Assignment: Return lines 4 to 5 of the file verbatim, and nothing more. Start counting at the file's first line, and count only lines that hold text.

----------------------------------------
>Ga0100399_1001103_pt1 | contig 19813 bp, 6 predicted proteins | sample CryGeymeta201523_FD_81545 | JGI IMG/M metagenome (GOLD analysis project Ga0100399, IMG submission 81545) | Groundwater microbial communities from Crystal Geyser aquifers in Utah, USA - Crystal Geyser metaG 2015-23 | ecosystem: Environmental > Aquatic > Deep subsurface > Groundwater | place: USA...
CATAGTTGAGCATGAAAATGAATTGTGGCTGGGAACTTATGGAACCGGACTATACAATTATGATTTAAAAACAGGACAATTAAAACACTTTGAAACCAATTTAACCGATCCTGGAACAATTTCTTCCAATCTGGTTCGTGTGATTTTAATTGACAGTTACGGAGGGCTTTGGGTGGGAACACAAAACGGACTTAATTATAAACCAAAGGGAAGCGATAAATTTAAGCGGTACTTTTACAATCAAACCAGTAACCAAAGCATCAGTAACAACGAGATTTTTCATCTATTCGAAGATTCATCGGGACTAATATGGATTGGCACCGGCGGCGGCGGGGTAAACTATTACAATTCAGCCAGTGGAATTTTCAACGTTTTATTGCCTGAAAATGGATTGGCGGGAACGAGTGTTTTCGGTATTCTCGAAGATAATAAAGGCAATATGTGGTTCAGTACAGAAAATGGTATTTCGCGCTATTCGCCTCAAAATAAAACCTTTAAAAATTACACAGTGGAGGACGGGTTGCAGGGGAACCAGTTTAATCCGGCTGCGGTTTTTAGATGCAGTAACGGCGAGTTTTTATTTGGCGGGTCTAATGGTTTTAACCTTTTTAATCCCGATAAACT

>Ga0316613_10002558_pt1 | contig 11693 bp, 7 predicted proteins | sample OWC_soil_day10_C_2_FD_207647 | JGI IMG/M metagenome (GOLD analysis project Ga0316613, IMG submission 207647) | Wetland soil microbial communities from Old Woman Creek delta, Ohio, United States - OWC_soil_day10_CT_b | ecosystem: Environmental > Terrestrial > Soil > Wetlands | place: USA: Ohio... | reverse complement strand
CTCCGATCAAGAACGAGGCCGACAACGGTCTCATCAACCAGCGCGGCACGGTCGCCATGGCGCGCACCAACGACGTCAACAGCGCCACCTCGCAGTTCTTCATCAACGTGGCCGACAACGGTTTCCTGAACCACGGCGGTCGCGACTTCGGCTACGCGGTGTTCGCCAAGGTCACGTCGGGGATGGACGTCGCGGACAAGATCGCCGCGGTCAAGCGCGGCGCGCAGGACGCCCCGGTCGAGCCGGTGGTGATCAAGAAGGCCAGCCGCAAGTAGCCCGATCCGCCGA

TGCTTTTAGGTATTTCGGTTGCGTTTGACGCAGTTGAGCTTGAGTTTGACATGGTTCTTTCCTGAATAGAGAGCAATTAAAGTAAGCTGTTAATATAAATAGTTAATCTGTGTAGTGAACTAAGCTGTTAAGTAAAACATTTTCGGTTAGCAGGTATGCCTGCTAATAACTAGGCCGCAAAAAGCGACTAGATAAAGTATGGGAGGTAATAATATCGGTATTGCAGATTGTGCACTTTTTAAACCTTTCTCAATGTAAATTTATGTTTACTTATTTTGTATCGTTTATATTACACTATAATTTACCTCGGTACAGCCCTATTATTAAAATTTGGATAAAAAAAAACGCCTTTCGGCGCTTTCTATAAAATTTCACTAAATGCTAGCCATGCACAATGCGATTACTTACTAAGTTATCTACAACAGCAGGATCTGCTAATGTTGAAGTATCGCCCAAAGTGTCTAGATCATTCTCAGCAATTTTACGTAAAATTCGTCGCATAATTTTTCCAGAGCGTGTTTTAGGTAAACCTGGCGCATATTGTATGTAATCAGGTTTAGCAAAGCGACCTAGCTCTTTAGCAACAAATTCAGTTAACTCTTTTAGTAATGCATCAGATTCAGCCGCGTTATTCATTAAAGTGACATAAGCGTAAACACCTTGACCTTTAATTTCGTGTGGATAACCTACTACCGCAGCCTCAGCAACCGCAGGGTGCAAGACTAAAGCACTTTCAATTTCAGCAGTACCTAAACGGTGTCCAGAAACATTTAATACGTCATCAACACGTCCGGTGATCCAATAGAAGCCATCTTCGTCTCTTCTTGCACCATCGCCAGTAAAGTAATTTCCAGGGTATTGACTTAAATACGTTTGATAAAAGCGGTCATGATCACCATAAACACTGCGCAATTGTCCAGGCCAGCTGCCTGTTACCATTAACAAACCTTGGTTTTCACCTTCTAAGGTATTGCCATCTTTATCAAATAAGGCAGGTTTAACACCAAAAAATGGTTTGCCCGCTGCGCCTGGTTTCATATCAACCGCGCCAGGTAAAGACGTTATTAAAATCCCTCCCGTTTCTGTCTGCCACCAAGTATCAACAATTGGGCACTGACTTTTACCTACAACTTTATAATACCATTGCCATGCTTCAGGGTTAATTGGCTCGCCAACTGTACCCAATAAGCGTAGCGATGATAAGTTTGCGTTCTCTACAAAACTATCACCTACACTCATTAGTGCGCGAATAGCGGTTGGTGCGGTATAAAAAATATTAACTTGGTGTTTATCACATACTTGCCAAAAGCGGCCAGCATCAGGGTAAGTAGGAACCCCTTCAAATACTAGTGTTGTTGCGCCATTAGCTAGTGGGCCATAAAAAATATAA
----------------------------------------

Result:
CTCCGATCAAGAACGAGGCCGACAACGGTCTCATCAACCAGCGCGGCACGGTCGCCATGGCGCGCACCAACGACGTCAACAGCGCCACCTCGCAGTTCTTCATCAACGTGGCCGACAACGGTTTCCTGAACCACGGCGGTCGCGACTTCGGCTACGCGGTGTTCGCCAAGGTCACGTCGGGGATGGACGTCGCGGACAAGATCGCCGCGGTCAAGCGCGGCGCGCAGGACGCCCCGGTCGAGCCGGTGGTGATCAAGAAGGCCAGCCGCAAGTAGCCCGATCCGCCGA

TGCTTTTAGGTATTTCGGTTGCGTTTGACGCAGTTGAGCTTGAGTTTGACATGGTTCTTTCCTGAATAGAGAGCAATTAAAGTAAGCTGTTAATATAAATAGTTAATCTGTGTAGTGAACTAAGCTGTTAAGTAAAACATTTTCGGTTAGCAGGTATGCCTGCTAATAACTAGGCCGCAAAAAGCGACTAGATAAAGTATGGGAGGTAATAATATCGGTATTGCAGATTGTGCACTTTTTAAACCTTTCTCAATGTAAATTTATGTTTACTTATTTTGTATCGTTTATATTACACTATAATTTACCTCGGTACAGCCCTATTATTAAAATTTGGATAAAAAAAAACGCCTTTCGGCGCTTTCTATAAAATTTCACTAAATGCTAGCCATGCACAATGCGATTACTTACTAAGTTATCTACAACAGCAGGATCTGCTAATGTTGAAGTATCGCCCAAAGTGTCTAGATCATTCTCAGCAATTTTACGTAAAATTCGTCGCATAATTTTTCCAGAGCGTGTTTTAGGTAAACCTGGCGCATATTGTATGTAATCAGGTTTAGCAAAGCGACCTAGCTCTTTAGCAACAAATTCAGTTAACTCTTTTAGTAATGCATCAGATTCAGCCGCGTTATTCATTAAAGTGACATAAGCGTAAACACCTTGACCTTTAATTTCGTGTGGATAACCTACTACCGCAGCCTCAGCAACCGCAGGGTGCAAGACTAAAGCACTTTCAATTTCAGCAGTACCTAAACGGTGTCCAGAAACATTTAATACGTCATCAACACGTCCGGTGATCCAATAGAAGCCATCTTCGTCTCTTCTTGCACCATCGCCAGTAAAGTAATTTCCAGGGTATTGACTTAAATACGTTTGATAAAAGCGGTCATGATCACCATAAACACTGCGCAATTGTCCAGGCCAGCTGCCTGTTACCATTAACAAACCTTGGTTTTCACCTTCTAAGGTATTGCCATCTTTATCAAATAAGGCAGGTTTAACACCAAAAAATGGTTTGCCCGCTGCGCCTGGTTTCATATCAACCGCGCCAGGTAAAGACGTTATTAAAATCCCTCCCGTTTCTGTCTGCCACCAAGTATCAACAATTGGGCACTGACTTTTACCTACAACTTTATAATACCATTGCCATGCTTCAGGGTTAATTGGCTCGCCAACTGTACCCAATAAGCGTAGCGATGATAAGTTTGCGTTCTCTACAAAACTATCACCTACACTCATTAGTGCGCGAATAGCGGTTGGTGCGGTATAAAAAATATTAACTTGGTGTTTATCACATACTTGCCAAAAGCGGCCAGCATCAGGGTAAGTAGGAACCCCTTCAAATACTAGTGTTGTTGCGCCATTAGCTAGTGGGCCATAAAAAATATAA